THE INTERNATIONAL COUNCIL ON CLEAN TRANSPORTATION
This report assesses and compares the fuel efficiency of airlines serving the U.S. domestic market in 2010. The analysis presented here rigorously compares the efficiency of all airlines independent of size, network structure, or type of service, with a methodology that improves upon previous efforts in four fundamental ways. First, it uses airline-reported fuel consumption data, rather than modeled estimates, to account fully for all the ways in which airlines can reduce fuel burn (e.g., aircraft technology or operational practices). Second, it develops an efficiency metric that recognizes that airlines burn fuel to provide both mobility (measured in terms of passenger miles traveled) and access (frequency of service and number of airports served), allowing an equitable comparison between airlines. Third, the efficiency metric distinguishes productive from nonproductive miles flown by identifying those airlines that operate particularly circuitous routes. Finally, the study attributes the transport service provided by and fuel consumption of affiliate carriers to mainline carriers in order to enable comprehensive comparisons across carriers’ full business operations.
Figure ES-1 summarizes the principal findings of this study, comparing the relative fuel efficiency for the domestic operations of the 15 largest U.S. airlines in 2010 across each carrier’s entire network. A fuel efficiency score of 1.00 corresponds to average in-use fuel efficiency for the U.S. market in the given year, with values above or below 1.00 representing airlines that fare better or worse, respectively, than the industry average. Since fuel use is inversely proportional to fuel efficiency, the fuel efficiency score can be directly linked to the amount of fuel consumed, and consequently the emissions generated, by each airline to provide a comparable level of service.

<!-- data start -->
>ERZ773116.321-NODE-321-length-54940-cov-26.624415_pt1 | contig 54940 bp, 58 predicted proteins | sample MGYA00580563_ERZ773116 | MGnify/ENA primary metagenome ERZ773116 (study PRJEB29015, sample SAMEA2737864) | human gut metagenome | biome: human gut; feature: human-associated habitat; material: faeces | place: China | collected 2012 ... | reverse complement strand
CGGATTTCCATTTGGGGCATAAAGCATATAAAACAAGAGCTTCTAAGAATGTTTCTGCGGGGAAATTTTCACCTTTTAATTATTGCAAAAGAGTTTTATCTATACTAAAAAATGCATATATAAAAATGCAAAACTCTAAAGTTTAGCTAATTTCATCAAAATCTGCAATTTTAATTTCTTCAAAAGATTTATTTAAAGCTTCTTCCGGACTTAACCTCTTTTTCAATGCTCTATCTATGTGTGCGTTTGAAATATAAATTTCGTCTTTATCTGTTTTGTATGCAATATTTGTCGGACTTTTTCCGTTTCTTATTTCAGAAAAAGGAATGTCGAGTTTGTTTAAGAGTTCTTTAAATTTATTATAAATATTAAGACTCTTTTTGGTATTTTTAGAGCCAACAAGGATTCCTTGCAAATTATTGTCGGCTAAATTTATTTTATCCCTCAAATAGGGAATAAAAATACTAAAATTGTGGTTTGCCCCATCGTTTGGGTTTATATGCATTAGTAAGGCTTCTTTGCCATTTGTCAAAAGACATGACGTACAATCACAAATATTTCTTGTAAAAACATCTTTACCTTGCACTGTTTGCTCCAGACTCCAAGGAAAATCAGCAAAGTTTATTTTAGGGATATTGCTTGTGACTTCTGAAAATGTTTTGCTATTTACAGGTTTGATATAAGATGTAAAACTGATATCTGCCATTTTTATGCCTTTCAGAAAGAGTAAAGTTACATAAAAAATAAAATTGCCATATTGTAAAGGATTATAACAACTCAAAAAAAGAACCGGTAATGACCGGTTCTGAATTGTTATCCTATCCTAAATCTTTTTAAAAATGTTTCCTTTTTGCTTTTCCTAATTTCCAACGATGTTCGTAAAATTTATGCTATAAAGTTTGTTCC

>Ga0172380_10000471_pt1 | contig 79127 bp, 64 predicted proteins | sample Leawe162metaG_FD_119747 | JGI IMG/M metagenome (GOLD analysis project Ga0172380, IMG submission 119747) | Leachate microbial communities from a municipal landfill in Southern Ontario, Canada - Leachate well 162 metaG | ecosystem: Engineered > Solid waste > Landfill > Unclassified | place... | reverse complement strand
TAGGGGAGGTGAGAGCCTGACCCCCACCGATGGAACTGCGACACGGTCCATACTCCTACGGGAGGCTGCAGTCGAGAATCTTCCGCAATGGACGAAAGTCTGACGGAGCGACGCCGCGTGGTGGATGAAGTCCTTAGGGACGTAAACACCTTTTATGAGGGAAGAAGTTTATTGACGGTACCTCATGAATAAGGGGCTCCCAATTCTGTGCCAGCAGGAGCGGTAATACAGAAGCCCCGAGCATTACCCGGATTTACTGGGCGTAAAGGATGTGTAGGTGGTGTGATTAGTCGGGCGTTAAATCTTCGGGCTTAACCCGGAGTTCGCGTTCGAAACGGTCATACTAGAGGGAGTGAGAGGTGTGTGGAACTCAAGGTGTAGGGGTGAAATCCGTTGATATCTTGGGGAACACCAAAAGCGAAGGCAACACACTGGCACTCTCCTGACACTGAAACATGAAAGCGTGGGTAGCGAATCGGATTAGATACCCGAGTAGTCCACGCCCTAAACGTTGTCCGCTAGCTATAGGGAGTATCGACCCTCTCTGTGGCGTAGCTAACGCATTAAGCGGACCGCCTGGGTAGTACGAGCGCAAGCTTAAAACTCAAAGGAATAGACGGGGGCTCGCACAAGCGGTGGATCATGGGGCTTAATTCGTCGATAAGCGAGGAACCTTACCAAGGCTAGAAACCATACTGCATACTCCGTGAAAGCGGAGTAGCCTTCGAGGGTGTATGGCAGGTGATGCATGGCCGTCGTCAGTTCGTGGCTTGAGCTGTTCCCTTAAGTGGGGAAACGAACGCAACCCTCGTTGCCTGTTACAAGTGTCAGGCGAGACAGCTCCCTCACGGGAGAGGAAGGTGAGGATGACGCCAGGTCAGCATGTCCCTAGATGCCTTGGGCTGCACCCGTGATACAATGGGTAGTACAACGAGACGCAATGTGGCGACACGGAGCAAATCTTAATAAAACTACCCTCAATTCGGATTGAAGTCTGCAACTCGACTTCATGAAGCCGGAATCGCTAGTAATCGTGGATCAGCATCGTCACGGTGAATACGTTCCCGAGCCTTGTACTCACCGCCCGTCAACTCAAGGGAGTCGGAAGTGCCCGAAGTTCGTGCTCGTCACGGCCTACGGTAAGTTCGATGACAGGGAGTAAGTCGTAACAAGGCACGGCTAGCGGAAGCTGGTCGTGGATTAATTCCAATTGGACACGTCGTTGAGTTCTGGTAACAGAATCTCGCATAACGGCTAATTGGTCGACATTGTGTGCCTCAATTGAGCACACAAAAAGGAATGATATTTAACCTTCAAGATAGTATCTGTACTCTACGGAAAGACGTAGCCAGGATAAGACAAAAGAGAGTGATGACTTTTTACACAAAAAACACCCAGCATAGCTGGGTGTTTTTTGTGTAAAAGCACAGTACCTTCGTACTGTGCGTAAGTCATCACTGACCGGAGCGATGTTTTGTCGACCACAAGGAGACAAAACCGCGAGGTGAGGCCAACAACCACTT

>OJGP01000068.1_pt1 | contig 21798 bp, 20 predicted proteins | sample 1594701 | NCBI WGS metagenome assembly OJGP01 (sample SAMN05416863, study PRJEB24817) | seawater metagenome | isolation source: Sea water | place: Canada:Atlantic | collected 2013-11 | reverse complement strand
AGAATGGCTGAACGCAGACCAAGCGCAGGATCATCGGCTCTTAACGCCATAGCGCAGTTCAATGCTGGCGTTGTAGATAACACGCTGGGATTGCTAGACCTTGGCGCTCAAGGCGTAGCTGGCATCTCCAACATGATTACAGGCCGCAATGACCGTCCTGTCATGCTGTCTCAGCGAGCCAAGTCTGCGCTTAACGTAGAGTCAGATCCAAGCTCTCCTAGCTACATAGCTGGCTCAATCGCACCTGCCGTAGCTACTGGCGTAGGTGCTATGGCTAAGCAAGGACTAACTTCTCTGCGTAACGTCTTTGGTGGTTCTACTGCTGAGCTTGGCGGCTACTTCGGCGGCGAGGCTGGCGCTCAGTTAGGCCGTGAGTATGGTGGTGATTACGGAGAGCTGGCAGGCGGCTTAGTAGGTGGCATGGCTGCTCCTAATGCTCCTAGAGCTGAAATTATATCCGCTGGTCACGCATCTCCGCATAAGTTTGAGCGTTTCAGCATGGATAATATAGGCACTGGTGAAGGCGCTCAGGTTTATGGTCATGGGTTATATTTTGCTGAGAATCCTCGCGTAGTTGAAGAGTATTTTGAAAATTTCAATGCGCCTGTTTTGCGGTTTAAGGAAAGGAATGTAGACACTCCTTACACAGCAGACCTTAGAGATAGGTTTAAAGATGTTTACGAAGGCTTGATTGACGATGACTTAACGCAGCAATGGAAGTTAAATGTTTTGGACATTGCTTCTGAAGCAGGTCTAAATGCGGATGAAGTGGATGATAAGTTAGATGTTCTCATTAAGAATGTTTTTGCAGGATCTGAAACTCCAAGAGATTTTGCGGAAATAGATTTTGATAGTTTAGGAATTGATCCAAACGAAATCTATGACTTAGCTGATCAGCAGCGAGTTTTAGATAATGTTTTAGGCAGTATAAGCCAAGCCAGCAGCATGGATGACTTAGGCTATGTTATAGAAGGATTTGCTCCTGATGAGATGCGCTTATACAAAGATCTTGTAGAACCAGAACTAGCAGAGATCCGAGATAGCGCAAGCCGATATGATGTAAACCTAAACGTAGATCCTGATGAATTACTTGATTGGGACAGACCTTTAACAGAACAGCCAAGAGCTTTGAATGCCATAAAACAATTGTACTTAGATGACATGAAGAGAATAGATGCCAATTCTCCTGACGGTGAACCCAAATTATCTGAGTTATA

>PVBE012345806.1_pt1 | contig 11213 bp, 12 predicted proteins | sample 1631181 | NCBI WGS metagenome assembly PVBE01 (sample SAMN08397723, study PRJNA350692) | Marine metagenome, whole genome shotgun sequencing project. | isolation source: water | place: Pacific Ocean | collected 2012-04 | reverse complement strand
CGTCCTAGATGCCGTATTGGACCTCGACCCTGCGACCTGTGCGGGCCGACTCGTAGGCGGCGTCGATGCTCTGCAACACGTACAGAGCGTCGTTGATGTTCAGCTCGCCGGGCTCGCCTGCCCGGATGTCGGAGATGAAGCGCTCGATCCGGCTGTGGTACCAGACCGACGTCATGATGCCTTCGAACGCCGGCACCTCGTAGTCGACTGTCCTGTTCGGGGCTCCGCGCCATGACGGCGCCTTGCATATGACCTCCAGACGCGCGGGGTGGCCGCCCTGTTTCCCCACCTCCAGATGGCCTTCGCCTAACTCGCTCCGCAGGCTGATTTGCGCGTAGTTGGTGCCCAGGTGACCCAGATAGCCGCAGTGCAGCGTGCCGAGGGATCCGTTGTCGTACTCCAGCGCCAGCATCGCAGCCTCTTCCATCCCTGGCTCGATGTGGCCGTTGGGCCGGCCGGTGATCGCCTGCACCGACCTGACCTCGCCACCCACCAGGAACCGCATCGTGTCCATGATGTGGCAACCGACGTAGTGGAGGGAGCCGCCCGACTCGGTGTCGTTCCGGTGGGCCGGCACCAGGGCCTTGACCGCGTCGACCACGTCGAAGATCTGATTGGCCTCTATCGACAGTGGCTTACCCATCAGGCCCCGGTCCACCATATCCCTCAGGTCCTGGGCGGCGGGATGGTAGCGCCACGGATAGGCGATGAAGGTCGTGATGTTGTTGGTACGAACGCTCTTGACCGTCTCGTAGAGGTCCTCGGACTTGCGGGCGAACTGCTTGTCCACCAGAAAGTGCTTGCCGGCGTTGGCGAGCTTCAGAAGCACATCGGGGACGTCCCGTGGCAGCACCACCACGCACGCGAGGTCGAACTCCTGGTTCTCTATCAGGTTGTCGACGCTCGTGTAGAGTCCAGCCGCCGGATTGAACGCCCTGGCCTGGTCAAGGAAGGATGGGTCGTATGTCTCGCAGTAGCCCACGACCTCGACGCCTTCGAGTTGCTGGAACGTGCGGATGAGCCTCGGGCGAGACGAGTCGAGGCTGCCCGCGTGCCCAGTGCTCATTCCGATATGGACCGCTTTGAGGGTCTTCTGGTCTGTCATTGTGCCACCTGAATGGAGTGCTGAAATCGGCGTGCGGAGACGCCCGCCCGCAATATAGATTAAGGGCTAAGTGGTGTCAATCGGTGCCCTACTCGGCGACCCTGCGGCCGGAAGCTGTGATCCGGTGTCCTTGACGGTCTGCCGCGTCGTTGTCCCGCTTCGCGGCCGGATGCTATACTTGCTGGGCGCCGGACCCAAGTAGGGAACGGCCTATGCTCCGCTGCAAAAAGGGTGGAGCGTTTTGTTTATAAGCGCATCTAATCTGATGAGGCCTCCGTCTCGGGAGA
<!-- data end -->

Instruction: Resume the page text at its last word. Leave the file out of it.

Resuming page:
Of the carriers with above average fuel efficiency in domestic operations, Alaska Airlines (ranked first), Spirit Airlines (tied for second), and Hawaiian Airlines (tied for second) are relatively small carriers serving geographically limited markets. Continental Airlines, in fourth place, was the most fuel-efficient full-service legacy carrier (established prior to deregulation) while Southwest Airlines (fifth) was the most efficient carrier operating on a point-to-point rather than a hub-and-spoke business model. United Airlines (eighth), with a fuel efficiency score of 1.00, was equal to the average for 2010 U.S. domestic operations. Many, although not all, of the carriers with worse fuel efficiency than the industry average were, or subsequently have been, the subject of merger activity, including Delta Air Lines (11th), US Airways (12th), AirTran Airways (13th), and American Airlines (14th). The least efficient airline in this ranking, Allegiant Air, also happened to have the most profitable U.S. domestic operations during the 2009 to 2011 period.